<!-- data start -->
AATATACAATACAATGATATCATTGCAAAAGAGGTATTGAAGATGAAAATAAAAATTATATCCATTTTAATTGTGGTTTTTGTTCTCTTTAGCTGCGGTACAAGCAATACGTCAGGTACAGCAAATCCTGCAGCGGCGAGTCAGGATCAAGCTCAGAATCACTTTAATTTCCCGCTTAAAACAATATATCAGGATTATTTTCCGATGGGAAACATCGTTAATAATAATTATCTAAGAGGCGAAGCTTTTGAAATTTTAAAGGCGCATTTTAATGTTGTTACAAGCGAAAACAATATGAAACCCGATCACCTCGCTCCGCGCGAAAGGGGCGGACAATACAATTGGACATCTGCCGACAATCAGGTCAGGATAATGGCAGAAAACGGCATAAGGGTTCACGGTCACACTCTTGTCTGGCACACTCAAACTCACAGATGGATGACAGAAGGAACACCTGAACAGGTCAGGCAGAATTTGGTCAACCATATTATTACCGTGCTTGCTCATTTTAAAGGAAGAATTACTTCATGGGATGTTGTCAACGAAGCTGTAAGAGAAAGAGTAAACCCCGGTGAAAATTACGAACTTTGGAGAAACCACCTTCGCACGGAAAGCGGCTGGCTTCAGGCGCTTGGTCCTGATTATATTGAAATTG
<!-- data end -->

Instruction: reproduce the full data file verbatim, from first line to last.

AATATACAATACAATGATATCATTGCAAAAGAGGTATTGAAGATGAAAATAAAAATTATATCCATTTTAATTGTGGTTTTTGTTCTCTTTAGCTGCGGTACAAGCAATACGTCAGGTACAGCAAATCCTGCAGCGGCGAGTCAGGATCAAGCTCAGAATCACTTTAATTTCCCGCTTAAAACAATATATCAGGATTATTTTCCGATGGGAAACATCGTTAATAATAATTATCTAAGAGGCGAAGCTTTTGAAATTTTAAAGGCGCATTTTAATGTTGTTACAAGCGAAAACAATATGAAACCCGATCACCTCGCTCCGCGCGAAAGGGGCGGACAATACAATTGGACATCTGCCGACAATCAGGTCAGGATAATGGCAGAAAACGGCATAAGGGTTCACGGTCACACTCTTGTCTGGCACACTCAAACTCACAGATGGATGACAGAAGGAACACCTGAACAGGTCAGGCAGAATTTGGTCAACCATATTATTACCGTGCTTGCTCATTTTAAAGGAAGAATTACTTCATGGGATGTTGTCAACGAAGCTGTAAGAGAAAGAGTAAACCCCGGTGAAAATTACGAACTTTGGAGAAACCACCTTCGCACGGAAAGCGGCTGGCTTCAGGCGCTTGGTCCTGATTATATTGAAATTG